Elon Musk Shoots for the Stars With SpaceX

Elon Musk
Illustration by Riccardo Vecchio

"Engineering is the closest thing to magic that exists in the world," the inventor Elon Musk likes to tell students. This week he sets out to prove it, as he attempts to do what no private citizen has done before: send a vessel to the International Space Station.

Musk, who cofounded PayPal before plowing $100 million into space exploration in 2002, plans to blast a gumdrop-shape capsule from the pads at Cape Canaveral to Earth's only extraterrestrial embassy, a journey shorter than the bus route from Detroit to Chicago, but straight up and considerably more scenic. Besides surviving the hellfire of Earth's atmosphere, Musk's craft, which he'll oversee from mission control in Hawthorne, Calif., must deliver a half ton of cargo (yes, Tang included), and splash down safely somewhere in the Pacific Ocean.

Only the governments of China, Russia, and the United States have accomplished the feat. "I mean, touch wood," Musk says by phone. During a decade of trial and error, he's had at least three failed launches, including a rocket that dumped the ashes of James Doohan—Scotty from Star Trek—into the sea. Lesson learned: keep the celebratory champagne in storage. "Otherwise, if it doesn't go well it just kills you."

Either way Musk has earned the drink. His company, SpaceX, is one of a handful that President Obama hopes will service the space station now that the shuttle is gone. Success would quiet critics and cement a $1.6 billion contract with NASA, making SpaceX the go-to taxi for supplies and, eventually, astronauts. It would also make Musk a 21st-century robber baron, extracting cash from the cosmos. With $4 billion in contracts and more than 40 other launches already booked, SpaceX has outpaced competition from companies backed by Amazon founder Jeff Bezos and Microsoft cofounder Paul Allen, not to mention aerospace stalwarts like Boeing and Lockheed Martin.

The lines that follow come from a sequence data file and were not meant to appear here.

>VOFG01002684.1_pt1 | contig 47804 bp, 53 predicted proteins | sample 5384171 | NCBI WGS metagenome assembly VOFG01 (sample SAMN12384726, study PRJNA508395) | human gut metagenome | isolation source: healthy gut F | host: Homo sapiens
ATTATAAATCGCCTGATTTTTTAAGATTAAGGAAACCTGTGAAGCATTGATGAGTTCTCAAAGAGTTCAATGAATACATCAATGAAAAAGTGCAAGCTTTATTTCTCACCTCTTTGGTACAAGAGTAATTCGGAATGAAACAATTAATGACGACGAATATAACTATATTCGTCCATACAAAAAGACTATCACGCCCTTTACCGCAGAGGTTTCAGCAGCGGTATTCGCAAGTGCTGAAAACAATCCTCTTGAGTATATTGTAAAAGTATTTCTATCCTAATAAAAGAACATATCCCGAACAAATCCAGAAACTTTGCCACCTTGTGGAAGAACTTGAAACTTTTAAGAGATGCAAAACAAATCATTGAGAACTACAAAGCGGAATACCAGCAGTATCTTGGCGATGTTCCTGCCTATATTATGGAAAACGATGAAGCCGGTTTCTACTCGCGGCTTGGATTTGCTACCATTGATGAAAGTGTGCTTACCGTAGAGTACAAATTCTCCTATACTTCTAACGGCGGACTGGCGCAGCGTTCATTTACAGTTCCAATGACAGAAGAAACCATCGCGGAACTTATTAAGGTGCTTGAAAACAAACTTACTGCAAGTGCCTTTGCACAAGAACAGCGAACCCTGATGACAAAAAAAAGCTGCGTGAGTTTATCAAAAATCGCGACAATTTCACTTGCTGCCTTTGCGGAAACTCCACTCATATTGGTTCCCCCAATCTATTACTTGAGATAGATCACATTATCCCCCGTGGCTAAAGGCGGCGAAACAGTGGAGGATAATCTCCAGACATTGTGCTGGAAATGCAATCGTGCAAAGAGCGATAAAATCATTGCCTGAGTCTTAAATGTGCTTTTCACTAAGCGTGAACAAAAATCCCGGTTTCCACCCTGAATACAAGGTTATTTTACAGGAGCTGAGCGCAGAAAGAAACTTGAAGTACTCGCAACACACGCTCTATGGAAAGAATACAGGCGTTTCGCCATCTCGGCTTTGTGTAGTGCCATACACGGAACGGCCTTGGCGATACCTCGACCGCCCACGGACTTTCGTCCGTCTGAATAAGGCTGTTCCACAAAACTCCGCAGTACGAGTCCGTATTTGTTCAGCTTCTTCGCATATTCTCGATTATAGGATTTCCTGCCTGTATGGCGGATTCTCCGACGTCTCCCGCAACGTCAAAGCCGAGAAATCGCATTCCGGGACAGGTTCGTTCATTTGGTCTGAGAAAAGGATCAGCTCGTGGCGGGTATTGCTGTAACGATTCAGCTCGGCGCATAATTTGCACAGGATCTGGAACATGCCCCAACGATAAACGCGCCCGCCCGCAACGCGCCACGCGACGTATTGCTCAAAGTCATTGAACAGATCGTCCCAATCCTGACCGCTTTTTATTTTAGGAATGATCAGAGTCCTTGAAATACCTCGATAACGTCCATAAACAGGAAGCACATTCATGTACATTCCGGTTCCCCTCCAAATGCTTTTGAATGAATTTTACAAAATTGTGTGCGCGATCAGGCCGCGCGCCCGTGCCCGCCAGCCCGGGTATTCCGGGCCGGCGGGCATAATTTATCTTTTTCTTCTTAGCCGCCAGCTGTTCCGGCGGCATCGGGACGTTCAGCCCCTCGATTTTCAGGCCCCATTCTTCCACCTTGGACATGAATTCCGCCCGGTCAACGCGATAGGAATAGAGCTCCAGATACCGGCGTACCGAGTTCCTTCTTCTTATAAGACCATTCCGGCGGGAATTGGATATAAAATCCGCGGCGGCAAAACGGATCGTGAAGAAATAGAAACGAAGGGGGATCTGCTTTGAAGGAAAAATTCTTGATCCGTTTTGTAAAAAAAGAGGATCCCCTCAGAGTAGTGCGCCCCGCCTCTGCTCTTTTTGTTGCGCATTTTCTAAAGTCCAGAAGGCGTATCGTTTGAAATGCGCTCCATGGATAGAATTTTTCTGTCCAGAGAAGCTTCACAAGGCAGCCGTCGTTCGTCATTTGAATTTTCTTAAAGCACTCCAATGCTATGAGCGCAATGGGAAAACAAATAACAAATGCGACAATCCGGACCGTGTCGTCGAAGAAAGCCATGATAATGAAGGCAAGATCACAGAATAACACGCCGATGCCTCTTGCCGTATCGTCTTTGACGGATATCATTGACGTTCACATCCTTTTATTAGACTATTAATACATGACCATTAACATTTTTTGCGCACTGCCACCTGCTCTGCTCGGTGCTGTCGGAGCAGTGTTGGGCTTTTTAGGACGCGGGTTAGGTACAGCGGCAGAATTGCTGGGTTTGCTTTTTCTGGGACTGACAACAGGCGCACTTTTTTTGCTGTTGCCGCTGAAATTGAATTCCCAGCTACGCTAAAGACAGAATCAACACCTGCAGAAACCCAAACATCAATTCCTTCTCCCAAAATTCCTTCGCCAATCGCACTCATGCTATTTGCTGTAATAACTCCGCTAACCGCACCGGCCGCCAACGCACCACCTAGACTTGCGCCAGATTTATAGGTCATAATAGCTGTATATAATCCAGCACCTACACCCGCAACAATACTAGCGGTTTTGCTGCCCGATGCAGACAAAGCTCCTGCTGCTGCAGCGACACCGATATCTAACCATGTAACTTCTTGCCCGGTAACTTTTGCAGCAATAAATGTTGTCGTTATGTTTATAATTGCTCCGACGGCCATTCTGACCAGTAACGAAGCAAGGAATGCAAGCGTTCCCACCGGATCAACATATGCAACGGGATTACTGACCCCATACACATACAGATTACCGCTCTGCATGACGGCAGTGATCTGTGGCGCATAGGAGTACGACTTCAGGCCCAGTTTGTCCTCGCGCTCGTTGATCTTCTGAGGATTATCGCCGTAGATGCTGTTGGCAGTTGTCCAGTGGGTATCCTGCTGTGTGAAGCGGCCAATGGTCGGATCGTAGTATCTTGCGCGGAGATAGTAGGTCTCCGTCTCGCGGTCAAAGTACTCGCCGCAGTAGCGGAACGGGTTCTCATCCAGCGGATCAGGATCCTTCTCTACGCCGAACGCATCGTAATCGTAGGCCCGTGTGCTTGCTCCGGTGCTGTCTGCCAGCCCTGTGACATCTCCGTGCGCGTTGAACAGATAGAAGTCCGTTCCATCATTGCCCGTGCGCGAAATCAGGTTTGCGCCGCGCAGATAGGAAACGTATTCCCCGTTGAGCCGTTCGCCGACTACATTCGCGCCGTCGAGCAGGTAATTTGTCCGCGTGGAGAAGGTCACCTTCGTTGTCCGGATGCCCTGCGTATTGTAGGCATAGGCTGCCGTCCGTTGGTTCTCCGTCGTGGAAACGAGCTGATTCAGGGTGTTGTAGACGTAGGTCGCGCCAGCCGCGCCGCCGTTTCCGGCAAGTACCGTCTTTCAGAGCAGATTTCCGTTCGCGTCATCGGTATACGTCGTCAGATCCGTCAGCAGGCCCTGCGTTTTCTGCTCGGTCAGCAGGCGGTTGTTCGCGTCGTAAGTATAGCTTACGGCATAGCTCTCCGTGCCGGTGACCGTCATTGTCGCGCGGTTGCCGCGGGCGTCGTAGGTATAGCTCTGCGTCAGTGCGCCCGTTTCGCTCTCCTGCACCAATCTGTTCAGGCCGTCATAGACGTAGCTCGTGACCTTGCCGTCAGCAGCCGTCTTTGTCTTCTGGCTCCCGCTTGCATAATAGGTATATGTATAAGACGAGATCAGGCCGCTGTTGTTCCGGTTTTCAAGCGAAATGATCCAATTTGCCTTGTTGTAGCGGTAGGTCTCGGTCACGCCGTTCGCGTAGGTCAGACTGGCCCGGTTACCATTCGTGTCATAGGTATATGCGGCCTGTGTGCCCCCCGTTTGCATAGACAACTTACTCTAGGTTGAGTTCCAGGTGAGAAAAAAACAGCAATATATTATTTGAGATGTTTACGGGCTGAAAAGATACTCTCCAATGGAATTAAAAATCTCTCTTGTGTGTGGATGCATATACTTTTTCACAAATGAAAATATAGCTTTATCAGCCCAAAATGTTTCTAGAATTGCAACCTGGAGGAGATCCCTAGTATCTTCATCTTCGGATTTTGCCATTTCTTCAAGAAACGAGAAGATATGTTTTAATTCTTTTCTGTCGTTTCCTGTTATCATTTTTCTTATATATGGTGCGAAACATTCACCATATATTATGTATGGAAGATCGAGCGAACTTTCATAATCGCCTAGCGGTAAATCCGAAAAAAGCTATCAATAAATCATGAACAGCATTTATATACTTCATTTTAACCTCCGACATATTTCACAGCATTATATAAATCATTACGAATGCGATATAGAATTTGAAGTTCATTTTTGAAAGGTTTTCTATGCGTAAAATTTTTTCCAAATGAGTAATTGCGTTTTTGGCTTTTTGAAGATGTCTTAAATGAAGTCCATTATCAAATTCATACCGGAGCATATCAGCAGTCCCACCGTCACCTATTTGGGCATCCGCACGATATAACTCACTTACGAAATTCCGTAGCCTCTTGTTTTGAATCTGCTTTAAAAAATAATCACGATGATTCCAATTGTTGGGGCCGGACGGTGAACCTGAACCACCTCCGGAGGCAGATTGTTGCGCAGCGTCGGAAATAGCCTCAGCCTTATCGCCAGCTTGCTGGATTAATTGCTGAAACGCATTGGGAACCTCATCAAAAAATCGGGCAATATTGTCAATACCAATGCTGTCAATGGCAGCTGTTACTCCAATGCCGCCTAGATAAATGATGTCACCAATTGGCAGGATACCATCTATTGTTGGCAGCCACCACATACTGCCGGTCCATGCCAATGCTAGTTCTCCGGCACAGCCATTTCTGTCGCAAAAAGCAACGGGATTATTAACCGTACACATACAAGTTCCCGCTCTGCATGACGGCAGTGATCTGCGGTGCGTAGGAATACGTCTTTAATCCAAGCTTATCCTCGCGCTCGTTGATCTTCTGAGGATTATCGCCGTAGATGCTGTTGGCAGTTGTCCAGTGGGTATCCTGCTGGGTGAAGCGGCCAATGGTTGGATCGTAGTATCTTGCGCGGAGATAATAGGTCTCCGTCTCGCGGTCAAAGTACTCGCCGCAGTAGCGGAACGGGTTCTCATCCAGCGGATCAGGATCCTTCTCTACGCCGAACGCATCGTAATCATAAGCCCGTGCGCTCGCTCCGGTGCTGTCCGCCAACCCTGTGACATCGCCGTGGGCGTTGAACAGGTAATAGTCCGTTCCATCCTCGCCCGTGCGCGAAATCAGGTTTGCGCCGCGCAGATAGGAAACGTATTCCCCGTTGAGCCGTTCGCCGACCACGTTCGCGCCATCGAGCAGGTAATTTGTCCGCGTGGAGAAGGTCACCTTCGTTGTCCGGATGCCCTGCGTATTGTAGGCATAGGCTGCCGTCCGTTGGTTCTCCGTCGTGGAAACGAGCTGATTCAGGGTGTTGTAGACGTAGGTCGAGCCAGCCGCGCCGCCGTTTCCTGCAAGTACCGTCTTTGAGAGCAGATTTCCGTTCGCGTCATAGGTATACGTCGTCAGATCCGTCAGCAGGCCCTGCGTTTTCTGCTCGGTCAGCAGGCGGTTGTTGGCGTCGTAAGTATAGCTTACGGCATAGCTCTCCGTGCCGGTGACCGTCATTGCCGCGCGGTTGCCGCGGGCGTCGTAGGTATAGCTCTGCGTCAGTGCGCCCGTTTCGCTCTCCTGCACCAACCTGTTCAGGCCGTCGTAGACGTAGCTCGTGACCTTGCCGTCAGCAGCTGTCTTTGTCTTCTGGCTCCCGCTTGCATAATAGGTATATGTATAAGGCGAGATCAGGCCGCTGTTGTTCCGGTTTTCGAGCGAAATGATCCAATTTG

But Musk sees his efforts in more transcendent terms. He hopes to colonize Mars, thus ensuring the survival of humanity, whatever the fate of Earth. "What we're talking about here is insurance on a grand scale," he says, and he expects to have it for us, for all of humankind, within 20 years, give or take. "I can see a way," he says, as though spotting a free parking space, "and we're making progress. So if I don't die ..."

This fall he's hoping for another term for Obama, the best friend of private space, Musk says. "Obama seems to care about inspiring events in the country," Musk says. Romney, on the other hand: "He's got that whole business-school thing going on, which I'm not a huge fan of. It's hard to make a business case for inspiration." For now Musk has more immediate worries, like the performance of his rocket with the whole world watching. Isn't he worried he'll suffer a Kim Jong-un-like fizzle? Nah, Musk says. Believe him. "Elon has huge steel balls," his ex-wife notes on her blog. "He truly does."